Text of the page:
Presents received – dinner, several beers
Situated at the meeting point of three continental plates, Japan is more prone to earthquakes than any other country in the world, and you might be forgiven for thinking that it is a dangerous place to live. In reality – and like our perception of the threat from terrorism or violent crime, for example – the chances of falling victim to an earthquake are incredibly small, and you are much more likely to die in a car crash, of a heart attack, or from sticking a knife in a toaster. As it happens, living through a small-scale quake can be more fun than frightening, and whether you are lying in bed, eating out or at work, the experience is usually quite predictable. First the room begins to shake, although gently at first, so that it can be a few seconds before people catch on to what is happening; then the shaking intensifies, to the point where crockery and glassware rattle and furniture sways back and forth; and finally, after somewhere between ten and thirty seconds, the movement subsides and everything returns to normal. The severity of a quake can be judged by the direction of its tremors: if they are from side to side there is nothing to worry about, but if they are up and down it is time to evacuate the building as soon as possible, or, if you happen to be any higher than the first or second floor, to hide under the nearest table. Rather than panic and run screaming through the streets, the sensible expat should try to appear as blasé as possible, and many Japanese will hardly react at all, except to briefly look up from what they are doing when the quake becomes perceptible, just to make sure that its tremors are not of the up-and-down variety. In a year and a half in Japan, I had only experienced side-to-side quakes, and the nearest thing to structural damage I had seen was at a supermarket, where a few bars of soap and bottles of shampoo had toppled from their shelves and fallen to the floor. It seems to me that you are less likely to realise an earthquake is taking place when you are moving around outside, and on that occasion I had been riding the Mariposa, with no physical sensation that a quake had hit, just the unnerving sound of rattling windows all around me.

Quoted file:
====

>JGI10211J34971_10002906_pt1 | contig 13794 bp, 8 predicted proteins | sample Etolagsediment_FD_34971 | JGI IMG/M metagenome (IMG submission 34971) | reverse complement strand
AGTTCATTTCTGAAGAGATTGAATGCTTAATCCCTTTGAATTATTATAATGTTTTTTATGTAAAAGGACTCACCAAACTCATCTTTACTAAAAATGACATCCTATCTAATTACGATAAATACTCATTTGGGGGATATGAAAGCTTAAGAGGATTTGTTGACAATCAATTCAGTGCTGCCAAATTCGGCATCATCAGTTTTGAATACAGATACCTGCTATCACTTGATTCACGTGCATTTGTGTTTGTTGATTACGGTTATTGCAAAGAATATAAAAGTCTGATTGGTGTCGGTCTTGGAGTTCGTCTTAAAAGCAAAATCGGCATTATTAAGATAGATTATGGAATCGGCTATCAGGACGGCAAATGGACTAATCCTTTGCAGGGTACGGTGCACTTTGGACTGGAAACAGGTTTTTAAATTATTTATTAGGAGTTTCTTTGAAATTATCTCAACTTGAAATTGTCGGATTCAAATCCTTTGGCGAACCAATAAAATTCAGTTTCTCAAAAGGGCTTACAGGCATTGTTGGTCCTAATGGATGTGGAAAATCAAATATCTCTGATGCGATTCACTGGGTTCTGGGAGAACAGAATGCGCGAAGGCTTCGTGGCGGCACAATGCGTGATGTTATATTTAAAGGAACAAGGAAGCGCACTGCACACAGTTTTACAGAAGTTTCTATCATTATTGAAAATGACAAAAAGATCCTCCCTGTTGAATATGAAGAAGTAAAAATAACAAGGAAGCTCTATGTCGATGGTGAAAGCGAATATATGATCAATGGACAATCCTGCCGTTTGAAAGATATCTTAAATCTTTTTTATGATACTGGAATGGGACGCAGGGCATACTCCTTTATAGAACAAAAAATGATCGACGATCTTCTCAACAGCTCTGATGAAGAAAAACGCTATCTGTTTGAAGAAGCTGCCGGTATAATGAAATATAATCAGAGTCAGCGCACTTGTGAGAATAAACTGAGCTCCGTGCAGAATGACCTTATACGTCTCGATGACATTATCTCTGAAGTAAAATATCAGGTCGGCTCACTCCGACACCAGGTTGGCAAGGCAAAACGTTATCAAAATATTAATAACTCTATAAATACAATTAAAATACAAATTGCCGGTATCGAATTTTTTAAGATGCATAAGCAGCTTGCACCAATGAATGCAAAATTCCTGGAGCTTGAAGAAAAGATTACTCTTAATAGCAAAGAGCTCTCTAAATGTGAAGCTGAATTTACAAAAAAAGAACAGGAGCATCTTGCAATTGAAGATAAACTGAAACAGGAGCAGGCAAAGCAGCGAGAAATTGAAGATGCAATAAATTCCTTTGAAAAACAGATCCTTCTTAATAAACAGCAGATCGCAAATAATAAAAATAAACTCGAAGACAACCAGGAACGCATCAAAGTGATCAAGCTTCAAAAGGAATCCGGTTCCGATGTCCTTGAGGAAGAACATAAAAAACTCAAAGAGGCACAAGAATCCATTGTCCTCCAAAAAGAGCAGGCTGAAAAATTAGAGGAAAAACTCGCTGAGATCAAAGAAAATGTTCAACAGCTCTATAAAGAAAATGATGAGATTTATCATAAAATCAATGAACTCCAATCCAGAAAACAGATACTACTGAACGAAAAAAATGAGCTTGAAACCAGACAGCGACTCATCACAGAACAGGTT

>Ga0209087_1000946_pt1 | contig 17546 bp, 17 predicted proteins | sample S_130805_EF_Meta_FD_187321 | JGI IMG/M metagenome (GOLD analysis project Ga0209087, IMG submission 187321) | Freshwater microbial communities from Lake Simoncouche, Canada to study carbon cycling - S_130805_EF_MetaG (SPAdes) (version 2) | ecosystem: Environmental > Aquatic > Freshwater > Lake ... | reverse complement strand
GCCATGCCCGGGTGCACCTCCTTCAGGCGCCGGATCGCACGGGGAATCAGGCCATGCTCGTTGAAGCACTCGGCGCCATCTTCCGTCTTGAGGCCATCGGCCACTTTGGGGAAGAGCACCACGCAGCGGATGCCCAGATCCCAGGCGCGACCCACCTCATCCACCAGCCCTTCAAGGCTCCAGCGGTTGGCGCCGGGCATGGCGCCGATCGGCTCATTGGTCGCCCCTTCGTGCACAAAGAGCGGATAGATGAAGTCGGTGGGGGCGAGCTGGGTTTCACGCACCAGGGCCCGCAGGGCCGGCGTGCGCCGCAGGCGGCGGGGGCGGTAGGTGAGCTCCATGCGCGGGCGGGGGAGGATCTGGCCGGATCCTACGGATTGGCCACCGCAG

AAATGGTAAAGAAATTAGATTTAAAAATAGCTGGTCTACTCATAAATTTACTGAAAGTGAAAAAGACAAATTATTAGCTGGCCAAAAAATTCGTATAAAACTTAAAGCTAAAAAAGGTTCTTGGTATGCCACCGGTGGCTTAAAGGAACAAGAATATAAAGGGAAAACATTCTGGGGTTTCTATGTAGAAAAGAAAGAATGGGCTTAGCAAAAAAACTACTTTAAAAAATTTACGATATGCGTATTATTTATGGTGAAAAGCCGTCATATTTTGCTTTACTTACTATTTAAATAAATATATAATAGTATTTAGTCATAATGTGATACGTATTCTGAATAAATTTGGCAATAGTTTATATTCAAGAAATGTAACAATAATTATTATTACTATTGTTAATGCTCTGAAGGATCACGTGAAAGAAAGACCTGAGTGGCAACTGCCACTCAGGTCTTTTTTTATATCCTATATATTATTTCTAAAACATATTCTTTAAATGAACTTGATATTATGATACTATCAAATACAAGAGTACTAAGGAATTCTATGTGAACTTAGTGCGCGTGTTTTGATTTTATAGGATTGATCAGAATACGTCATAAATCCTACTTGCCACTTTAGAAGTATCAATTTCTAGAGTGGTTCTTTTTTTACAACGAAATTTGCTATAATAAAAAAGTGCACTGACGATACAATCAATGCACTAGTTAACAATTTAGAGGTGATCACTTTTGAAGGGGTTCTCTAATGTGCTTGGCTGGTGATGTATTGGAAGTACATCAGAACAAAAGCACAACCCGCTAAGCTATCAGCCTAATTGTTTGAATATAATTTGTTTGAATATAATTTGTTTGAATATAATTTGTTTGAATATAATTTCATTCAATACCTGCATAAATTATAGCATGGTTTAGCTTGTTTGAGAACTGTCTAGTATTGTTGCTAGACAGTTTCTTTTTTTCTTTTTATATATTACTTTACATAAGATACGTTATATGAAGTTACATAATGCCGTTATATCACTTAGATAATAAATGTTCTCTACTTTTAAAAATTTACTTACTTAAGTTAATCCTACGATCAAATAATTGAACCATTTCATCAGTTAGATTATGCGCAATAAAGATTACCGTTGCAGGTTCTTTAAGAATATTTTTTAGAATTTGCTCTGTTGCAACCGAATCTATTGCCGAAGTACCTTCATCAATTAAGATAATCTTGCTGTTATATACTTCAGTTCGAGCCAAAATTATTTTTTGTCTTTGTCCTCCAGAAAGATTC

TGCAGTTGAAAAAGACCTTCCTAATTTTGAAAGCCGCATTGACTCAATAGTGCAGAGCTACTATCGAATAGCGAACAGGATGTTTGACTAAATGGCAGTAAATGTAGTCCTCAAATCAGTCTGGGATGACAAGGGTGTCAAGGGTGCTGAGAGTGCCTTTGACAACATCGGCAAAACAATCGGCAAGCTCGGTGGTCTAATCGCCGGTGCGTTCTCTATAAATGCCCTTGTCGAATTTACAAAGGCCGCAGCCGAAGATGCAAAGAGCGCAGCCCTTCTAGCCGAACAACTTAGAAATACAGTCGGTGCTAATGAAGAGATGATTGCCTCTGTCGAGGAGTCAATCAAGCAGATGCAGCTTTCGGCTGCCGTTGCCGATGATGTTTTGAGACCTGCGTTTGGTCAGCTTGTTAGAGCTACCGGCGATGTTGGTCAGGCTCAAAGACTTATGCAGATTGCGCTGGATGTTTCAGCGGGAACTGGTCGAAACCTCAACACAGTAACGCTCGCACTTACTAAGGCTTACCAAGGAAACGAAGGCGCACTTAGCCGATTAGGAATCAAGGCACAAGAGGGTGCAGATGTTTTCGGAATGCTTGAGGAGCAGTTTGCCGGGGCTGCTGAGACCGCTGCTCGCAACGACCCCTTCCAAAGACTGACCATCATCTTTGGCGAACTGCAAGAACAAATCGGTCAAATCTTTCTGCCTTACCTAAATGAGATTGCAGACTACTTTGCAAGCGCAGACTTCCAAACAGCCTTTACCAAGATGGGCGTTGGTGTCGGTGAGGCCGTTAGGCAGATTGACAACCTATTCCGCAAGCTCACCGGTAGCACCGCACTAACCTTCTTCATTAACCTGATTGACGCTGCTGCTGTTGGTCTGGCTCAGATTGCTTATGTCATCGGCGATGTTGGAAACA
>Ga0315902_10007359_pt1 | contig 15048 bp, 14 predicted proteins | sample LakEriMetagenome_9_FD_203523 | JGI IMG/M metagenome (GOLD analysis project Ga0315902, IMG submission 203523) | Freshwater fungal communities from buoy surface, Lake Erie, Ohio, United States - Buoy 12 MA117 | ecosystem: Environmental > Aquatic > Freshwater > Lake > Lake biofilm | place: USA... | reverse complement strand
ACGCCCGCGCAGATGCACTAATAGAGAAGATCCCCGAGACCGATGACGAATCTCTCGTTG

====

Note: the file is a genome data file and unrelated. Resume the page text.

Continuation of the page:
Of course, the reason Japan has suffered so few earthquake-related fatalities – in modern times, at least – is because it is a First World nation, and can afford to make its architecture, roads, railways and coastline comparatively earthquake- and tsunami-proof: ‘comparatively’ being the operative word, as during the Great Hanshin Earthquake of 1995, more than two hundred thousand buildings collapsed, together with a large section of the Hanshin Expressway and much of Kobé’s port. Over six thousand lives were lost, making it Japan’s worst natural disaster since the Great Kanto Earthquake destroyed much of Tokyo and its surroundings in 1923 [editor’s note: that is of course until the Great East Japan Earthquake in 2011, which took place after I wrote this account of my tour], although when the earthquake struck, through some quirk of tectonics its devastation was confined to the lower, coastal area of the city, leaving the hilly suburbs above largely untouched.
It wasn’t until I joined the rush hour traffic that I realised just how far above sea level I had ended up the previous evening, and how clear a division there exists between the area around my emergency campsite and the city centre below. Alongside a modest memorial to the earthquake stands Kobé Port Tower, from the observation deck of which I emailed Mr Sturdy Level to let him know that I would soon be arriving in Osaka. We arranged to meet for a drink later on, which meant a short ride along the coast, and practically a day off compared to yesterday’s odyssey. This gave me time to stop at an internet café, where despite explaining how unlikely it was that I would ever return, the assistant insisted that I fill out the paperwork and become a member. All I really wanted to do was to check on England’s progress in the Third Test, but due to the time difference, the first over of the final day was still several hours away, so I looked at my CDs of photographs instead. The shot of the Genbaku Dome in Hiroshima had come out particularly well, and I tinkered with the PC’s control panel so that it appeared on the desktop, before changing my mind at the last minute, in case anyone thought I was trying to offend them with some kind of subversive statement about the war.
Kobé merged seamlessly with Osaka, and despite its proximity, I hardly caught a glimpse of the sea, which was obscured for the most part by expressways, high rises and reclaimed land. Back in the days when Japan had more money than it knew what to do with, land reclamation was all the rage, and several major airports, including Haneda in Tokyo Bay, Chubu near Nagoya and Kansai International in Osaka, are built on man-made islands. Like many public works projects these were enormously expensive, leaving local authorities heavily in debt, and as a consequence, Osaka has been practically bankrupt since the mid-nineties (or so I've been told, anyway). Still, the city felt a lot less claustrophobic than Tokyo, partly because the population is smaller, but also because the surrounding mountains are readily visible from its wide streets.